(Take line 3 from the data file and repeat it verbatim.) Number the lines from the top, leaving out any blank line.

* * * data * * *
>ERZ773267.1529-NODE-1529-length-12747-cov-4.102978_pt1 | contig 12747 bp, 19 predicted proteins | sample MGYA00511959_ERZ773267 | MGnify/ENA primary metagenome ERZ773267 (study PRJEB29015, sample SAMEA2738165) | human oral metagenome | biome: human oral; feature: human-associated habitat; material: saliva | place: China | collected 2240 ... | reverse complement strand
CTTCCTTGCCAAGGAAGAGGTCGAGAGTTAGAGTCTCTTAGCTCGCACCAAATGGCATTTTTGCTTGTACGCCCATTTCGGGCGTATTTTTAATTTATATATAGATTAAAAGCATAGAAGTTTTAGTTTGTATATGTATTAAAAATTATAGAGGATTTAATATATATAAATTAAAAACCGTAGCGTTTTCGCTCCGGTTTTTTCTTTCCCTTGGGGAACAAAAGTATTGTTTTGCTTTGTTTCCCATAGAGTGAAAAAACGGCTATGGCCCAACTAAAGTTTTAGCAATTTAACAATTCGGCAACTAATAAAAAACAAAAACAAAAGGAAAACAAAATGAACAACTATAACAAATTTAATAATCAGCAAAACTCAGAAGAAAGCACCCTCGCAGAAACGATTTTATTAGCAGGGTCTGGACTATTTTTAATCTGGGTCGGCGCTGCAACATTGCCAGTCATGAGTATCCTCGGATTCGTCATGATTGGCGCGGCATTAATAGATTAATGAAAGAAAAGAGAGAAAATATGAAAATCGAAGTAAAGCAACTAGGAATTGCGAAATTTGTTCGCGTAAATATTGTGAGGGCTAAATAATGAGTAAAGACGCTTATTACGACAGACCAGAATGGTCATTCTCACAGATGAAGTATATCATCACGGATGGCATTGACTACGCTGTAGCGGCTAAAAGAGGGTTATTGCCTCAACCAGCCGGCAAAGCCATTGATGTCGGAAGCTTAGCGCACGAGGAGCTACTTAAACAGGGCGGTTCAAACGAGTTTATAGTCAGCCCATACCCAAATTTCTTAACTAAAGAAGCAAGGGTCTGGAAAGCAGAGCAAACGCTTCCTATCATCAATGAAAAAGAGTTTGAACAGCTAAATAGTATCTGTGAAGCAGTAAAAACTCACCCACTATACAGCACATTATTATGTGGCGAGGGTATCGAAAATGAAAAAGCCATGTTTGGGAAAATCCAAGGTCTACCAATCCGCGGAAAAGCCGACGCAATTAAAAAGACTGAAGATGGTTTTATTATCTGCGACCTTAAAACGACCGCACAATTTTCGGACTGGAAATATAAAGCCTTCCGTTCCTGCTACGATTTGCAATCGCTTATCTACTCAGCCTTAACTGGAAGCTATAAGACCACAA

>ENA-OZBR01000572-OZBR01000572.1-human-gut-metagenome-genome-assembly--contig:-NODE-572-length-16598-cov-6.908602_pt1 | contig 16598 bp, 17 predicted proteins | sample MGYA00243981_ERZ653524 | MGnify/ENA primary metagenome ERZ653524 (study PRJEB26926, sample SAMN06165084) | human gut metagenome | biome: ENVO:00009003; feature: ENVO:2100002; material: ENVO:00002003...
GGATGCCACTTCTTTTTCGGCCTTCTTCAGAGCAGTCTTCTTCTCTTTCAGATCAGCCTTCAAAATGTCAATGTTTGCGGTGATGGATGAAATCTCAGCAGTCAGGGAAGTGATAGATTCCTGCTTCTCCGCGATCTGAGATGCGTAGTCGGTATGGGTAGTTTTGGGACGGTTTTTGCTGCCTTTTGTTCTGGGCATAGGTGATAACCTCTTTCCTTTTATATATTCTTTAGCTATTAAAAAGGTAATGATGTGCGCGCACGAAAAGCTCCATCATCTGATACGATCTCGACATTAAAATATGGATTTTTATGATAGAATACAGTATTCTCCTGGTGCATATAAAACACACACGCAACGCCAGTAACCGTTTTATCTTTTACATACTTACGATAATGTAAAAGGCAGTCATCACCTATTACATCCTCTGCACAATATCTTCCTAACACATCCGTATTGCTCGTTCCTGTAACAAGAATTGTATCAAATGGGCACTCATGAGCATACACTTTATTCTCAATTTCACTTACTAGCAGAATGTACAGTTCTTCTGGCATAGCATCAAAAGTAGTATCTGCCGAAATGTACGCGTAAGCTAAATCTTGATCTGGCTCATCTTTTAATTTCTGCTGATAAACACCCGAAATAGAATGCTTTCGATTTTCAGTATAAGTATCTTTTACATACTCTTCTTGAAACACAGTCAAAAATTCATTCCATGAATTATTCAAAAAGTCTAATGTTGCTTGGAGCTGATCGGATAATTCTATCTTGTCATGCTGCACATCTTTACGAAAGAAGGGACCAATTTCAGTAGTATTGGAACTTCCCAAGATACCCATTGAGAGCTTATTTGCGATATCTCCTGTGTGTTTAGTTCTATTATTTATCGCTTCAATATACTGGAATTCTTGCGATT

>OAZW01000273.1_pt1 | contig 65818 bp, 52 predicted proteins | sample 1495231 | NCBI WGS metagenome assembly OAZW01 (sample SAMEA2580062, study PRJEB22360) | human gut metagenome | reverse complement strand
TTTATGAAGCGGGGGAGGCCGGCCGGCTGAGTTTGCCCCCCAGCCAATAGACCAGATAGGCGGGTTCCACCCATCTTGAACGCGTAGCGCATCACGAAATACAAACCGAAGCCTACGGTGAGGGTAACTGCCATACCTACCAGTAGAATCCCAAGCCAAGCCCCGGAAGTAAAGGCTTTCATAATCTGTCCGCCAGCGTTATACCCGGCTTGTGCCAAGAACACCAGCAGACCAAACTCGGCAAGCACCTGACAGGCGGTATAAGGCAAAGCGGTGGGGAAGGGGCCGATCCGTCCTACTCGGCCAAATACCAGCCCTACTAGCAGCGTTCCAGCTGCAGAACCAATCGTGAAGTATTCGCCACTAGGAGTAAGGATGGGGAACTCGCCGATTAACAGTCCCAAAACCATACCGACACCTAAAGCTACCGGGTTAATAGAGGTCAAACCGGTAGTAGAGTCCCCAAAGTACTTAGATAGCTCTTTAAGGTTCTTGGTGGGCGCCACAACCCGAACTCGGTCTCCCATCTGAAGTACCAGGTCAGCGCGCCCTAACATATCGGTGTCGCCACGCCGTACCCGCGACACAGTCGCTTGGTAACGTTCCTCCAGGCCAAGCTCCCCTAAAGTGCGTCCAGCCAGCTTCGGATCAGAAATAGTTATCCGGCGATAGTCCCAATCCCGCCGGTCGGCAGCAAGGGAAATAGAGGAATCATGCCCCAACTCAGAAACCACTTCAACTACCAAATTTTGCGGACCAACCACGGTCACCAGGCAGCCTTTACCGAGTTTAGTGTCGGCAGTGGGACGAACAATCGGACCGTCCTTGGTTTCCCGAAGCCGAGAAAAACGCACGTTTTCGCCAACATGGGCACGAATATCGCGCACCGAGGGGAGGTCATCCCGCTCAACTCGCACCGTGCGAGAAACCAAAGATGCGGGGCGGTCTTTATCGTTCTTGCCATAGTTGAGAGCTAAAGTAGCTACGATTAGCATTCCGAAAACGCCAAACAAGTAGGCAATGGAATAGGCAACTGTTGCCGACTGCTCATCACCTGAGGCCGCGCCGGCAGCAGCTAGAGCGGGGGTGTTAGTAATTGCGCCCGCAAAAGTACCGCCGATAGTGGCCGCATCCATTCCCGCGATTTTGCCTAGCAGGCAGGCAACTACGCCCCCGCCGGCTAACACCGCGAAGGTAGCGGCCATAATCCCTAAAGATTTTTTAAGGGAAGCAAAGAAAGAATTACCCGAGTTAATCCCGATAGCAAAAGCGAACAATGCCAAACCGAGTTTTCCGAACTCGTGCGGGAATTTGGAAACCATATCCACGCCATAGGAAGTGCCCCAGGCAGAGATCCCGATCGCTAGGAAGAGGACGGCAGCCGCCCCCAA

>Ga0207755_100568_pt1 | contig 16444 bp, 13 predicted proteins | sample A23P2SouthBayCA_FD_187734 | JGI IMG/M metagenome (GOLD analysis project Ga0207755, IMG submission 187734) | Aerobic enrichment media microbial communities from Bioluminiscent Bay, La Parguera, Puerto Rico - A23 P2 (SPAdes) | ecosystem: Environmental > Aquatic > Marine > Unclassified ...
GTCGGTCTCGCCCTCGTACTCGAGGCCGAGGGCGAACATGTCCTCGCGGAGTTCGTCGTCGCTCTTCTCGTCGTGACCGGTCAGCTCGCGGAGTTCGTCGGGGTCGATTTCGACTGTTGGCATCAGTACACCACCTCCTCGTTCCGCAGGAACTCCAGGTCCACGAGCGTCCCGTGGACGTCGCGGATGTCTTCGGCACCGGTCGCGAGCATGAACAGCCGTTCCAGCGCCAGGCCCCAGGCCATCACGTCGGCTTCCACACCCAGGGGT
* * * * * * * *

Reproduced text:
>ENA-OZBR01000572-OZBR01000572.1-human-gut-metagenome-genome-assembly--contig:-NODE-572-length-16598-cov-6.908602_pt1 | contig 16598 bp, 17 predicted proteins | sample MGYA00243981_ERZ653524 | MGnify/ENA primary metagenome ERZ653524 (study PRJEB26926, sample SAMN06165084) | human gut metagenome | biome: ENVO:00009003; feature: ENVO:2100002; material: ENVO:00002003...